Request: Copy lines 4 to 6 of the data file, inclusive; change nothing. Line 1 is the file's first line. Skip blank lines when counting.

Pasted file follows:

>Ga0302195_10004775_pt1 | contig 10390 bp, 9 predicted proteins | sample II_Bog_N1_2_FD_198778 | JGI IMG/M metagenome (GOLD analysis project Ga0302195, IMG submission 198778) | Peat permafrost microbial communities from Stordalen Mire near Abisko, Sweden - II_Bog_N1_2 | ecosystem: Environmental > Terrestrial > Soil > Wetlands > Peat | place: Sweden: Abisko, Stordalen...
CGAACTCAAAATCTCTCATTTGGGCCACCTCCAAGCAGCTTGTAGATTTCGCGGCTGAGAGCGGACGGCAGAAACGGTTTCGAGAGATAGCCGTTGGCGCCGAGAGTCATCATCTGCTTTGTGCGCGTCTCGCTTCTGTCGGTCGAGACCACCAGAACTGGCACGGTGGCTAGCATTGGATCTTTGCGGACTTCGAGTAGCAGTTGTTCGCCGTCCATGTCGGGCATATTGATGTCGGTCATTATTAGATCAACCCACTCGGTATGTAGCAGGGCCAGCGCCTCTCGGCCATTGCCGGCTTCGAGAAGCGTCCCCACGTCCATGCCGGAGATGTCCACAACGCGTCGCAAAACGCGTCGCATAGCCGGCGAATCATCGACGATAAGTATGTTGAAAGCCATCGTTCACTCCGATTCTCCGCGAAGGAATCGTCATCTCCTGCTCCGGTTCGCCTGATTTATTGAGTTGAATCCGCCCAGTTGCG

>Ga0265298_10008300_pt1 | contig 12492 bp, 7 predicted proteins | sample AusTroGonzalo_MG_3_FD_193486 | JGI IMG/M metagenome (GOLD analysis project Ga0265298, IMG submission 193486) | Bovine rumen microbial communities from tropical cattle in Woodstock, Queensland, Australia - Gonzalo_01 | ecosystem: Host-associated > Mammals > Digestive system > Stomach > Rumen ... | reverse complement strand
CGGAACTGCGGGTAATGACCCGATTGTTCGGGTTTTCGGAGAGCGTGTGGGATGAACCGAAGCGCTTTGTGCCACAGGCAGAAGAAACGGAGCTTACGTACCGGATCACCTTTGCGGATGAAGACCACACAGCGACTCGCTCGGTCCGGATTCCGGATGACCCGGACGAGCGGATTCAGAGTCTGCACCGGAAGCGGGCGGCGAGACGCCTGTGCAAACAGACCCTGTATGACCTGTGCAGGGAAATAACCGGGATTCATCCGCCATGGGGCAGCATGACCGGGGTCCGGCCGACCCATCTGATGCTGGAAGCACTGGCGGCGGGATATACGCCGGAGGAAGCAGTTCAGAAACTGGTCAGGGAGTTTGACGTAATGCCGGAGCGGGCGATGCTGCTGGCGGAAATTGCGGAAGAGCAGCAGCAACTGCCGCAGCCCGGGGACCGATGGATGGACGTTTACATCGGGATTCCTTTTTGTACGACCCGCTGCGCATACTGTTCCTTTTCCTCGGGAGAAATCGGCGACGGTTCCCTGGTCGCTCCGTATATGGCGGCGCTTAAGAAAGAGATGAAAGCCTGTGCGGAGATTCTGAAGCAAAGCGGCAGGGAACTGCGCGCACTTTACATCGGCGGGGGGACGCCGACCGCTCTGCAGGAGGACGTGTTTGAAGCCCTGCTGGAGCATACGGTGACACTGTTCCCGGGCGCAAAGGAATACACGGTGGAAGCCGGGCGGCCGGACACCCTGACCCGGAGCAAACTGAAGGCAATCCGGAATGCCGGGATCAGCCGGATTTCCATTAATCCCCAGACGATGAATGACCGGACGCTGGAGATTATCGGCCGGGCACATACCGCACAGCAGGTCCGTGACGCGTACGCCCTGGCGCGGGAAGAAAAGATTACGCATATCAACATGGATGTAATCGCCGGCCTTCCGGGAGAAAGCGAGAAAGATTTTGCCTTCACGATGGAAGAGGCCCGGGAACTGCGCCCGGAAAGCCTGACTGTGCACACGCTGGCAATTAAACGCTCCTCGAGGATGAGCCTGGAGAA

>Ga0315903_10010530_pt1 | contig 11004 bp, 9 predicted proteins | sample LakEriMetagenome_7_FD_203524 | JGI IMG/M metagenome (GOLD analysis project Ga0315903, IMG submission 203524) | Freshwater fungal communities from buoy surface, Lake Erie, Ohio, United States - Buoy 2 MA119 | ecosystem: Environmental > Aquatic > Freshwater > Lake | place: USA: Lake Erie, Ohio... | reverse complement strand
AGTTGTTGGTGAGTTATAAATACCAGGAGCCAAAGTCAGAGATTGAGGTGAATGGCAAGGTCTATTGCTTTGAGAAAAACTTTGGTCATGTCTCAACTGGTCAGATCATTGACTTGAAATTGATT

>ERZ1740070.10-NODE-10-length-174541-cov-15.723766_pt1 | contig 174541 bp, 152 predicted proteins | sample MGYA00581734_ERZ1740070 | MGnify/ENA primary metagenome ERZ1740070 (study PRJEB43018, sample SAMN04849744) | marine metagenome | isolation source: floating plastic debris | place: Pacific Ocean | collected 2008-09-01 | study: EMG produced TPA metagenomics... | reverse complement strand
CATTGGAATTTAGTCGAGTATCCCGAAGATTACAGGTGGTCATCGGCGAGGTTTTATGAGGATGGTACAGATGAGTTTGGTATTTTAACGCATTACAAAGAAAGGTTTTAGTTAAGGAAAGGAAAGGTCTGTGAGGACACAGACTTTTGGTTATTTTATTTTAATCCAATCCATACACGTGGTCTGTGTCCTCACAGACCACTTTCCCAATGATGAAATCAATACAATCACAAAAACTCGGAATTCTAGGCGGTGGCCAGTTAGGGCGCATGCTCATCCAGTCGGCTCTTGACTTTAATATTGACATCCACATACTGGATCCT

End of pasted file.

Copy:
CGGAACTGCGGGTAATGACCCGATTGTTCGGGTTTTCGGAGAGCGTGTGGGATGAACCGAAGCGCTTTGTGCCACAGGCAGAAGAAACGGAGCTTACGTACCGGATCACCTTTGCGGATGAAGACCACACAGCGACTCGCTCGGTCCGGATTCCGGATGACCCGGACGAGCGGATTCAGAGTCTGCACCGGAAGCGGGCGGCGAGACGCCTGTGCAAACAGACCCTGTATGACCTGTGCAGGGAAATAACCGGGATTCATCCGCCATGGGGCAGCATGACCGGGGTCCGGCCGACCCATCTGATGCTGGAAGCACTGGCGGCGGGATATACGCCGGAGGAAGCAGTTCAGAAACTGGTCAGGGAGTTTGACGTAATGCCGGAGCGGGCGATGCTGCTGGCGGAAATTGCGGAAGAGCAGCAGCAACTGCCGCAGCCCGGGGACCGATGGATGGACGTTTACATCGGGATTCCTTTTTGTACGACCCGCTGCGCATACTGTTCCTTTTCCTCGGGAGAAATCGGCGACGGTTCCCTGGTCGCTCCGTATATGGCGGCGCTTAAGAAAGAGATGAAAGCCTGTGCGGAGATTCTGAAGCAAAGCGGCAGGGAACTGCGCGCACTTTACATCGGCGGGGGGACGCCGACCGCTCTGCAGGAGGACGTGTTTGAAGCCCTGCTGGAGCATACGGTGACACTGTTCCCGGGCGCAAAGGAATACACGGTGGAAGCCGGGCGGCCGGACACCCTGACCCGGAGCAAACTGAAGGCAATCCGGAATGCCGGGATCAGCCGGATTTCCATTAATCCCCAGACGATGAATGACCGGACGCTGGAGATTATCGGCCGGGCACATACCGCACAGCAGGTCCGTGACGCGTACGCCCTGGCGCGGGAAGAAAAGATTACGCATATCAACATGGATGTAATCGCCGGCCTTCCGGGAGAAAGCGAGAAAGATTTTGCCTTCACGATGGAAGAGGCCCGGGAACTGCGCCCGGAAAGCCTGACTGTGCACACGCTGGCAATTAAACGCTCCTCGAGGATGAGCCTGGAGAA

>Ga0315903_10010530_pt1 | contig 11004 bp, 9 predicted proteins | sample LakEriMetagenome_7_FD_203524 | JGI IMG/M metagenome (GOLD analysis project Ga0315903, IMG submission 203524) | Freshwater fungal communities from buoy surface, Lake Erie, Ohio, United States - Buoy 2 MA119 | ecosystem: Environmental > Aquatic > Freshwater > Lake | place: USA: Lake Erie, Ohio... | reverse complement strand
AGTTGTTGGTGAGTTATAAATACCAGGAGCCAAAGTCAGAGATTGAGGTGAATGGCAAGGTCTATTGCTTTGAGAAAAACTTTGGTCATGTCTCAACTGGTCAGATCATTGACTTGAAATTGATT